About this Research Topic
Minimally invasive therapies are one of the rapidly emerging and promising alternative treatment modalities for curative and palliative treatment of vast varieties of benign and malignant tumors, cardiovascular diseases, neurodegenerative disorders, as well as mitigating various types of chronic pain. Typical advantages associated with these therapeutic modalities are lower treatment cost, reduction in morbidity and mortality rates, shorter recovery time, and better cosmesis. A significant role in the advancement of minimally invasive therapies is played by the better diagnostic and screening techniques enabling the diagnosis of the disease at the earlier stage. The application of different types of nanomaterials has also been explored among these therapies to attain a precise control of local/selective damage to the culprit tissue. More recently, the tremendous potential of biosensors has also been elucidated in providing real-time feedback of the critical parameters during the therapeutic procedures. Computational modeling and simulations have also emerged as a powerful tool for better understanding the underlying biophysical principles, and the effects of intrinsic and extrinsic factors on the efficacy of minimally invasive therapeutic procedures. Computational modeling provides a quick, convenient, and inexpensive a priori evaluation of the treatment outcomes and thus plays a vital role in the design and development of new protocols and their optimization in further enhancement of the treatment efficacy.
The goal of this Research Topic is to present novel modelling, computational, experimental, and clinical studies in the field of minimally invasive theranostics to advance this exciting and interdisciplinary field of research. In this context, it is critical to developing new advanced models, methodologies, and tools, including state-of-the-art computational models based on multiscale, multiphysics, and bio-networks approaches in all areas of theranostics, as well as to foster the studies based on recent achievements of data-driven techniques, artificial intelligence, and machine learning. Many new results in these areas are expected to be translated into the clinical work-flow and assist the physicians in the diagnostics and disease treatment. A non-exhaustive list of topics of interest for this Research Topic is given next.
Contributions are welcome on any aspects (modeling/experimental/clinical applications) pertaining to the overall scope/focus of this issue. Topics of particular interest include, but are not limited to:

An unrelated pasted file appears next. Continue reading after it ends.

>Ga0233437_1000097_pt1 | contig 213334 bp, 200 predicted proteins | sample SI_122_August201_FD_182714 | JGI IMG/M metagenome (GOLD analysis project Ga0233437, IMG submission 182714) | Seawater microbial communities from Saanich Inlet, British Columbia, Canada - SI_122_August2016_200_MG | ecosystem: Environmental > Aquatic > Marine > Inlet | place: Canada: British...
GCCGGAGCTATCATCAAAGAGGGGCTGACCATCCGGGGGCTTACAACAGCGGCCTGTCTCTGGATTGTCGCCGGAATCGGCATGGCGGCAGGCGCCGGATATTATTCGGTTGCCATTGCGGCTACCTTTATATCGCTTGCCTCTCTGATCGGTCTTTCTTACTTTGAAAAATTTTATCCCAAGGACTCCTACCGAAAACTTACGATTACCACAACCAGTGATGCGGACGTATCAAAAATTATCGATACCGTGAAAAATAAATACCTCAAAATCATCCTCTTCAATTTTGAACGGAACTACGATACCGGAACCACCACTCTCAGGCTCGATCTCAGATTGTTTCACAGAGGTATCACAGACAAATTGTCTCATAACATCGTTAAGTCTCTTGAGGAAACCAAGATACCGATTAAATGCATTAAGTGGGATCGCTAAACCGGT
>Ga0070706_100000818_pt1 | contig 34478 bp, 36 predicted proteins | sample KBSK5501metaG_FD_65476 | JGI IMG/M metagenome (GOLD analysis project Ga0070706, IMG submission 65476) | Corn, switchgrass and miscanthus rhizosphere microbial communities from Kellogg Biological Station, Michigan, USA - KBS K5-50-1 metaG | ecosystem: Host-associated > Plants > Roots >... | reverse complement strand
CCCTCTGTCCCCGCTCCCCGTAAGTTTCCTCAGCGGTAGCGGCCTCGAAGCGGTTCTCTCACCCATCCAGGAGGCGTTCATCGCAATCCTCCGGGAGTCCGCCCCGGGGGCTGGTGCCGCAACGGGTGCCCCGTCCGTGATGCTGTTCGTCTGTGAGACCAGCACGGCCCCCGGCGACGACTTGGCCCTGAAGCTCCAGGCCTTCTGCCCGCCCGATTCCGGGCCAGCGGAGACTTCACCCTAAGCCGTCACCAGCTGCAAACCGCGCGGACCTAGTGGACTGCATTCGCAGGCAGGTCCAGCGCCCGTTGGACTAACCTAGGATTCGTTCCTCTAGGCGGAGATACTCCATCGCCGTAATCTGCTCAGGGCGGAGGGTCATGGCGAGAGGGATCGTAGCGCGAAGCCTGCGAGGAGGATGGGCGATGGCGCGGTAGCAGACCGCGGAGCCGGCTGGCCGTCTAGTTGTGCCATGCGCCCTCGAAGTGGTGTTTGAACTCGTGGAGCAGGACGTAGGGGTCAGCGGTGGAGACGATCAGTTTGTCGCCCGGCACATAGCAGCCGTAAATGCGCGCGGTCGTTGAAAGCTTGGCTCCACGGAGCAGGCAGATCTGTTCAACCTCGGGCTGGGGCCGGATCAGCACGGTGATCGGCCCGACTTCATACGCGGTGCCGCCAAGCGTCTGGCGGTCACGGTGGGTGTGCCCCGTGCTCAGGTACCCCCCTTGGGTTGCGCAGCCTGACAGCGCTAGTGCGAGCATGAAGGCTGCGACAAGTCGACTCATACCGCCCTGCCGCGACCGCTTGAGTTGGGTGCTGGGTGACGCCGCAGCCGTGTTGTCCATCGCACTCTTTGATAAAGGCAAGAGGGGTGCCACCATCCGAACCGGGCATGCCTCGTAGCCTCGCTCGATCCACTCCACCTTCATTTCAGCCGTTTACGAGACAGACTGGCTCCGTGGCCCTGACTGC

∙ Minimally invasive devices for disease treatments, including cardiovascular, nervous, cancer, chronic pain, with technologies ranging from laser, radiofrequency, microwave, and high-intensity focused ultrasound ablations to cryoablation, and irreversible electroporation;
∙ Nano/biomaterials assisted theranostics translated into medical devices(including 3D/4D printing technologies, smart biomaterials, etc.);
∙ Medical devices and networks, including network-based models of infectious diseases and associated areas of medical devices;
∙ Use of biomarkers in medical devices for screening, diagnostics, and other applications;
∙ Neurodegenerative biosensing, medical devices, and technologies for neurodegenerative disease detection and treatments;
∙ Signal and image processing technologies utilized in medical devices for biomedical applications (MRI, EEG, ECG, etc.);
∙ Medical device designs assisted by multiscale modelling from nano to macroscales;
∙ Statistical learning (including Machine learning/Deep learning applications) and Artificial intelligence approaches in theranostics as they relate to medical devices;
∙ Complex system approaches in biomedical applications and technology, brain connectomics, and networks in neurodegenerative diseases as they relate to medical devices.
Keywords: Minimally Invasive Therapies; Biosensors and Smart Sensor Systems; Mathematical Modeling and Simulations in Theranostics; Multiscale, Bio-networks and Data-driven Models; Artificial Intelligence and Machine-learning Algorithms
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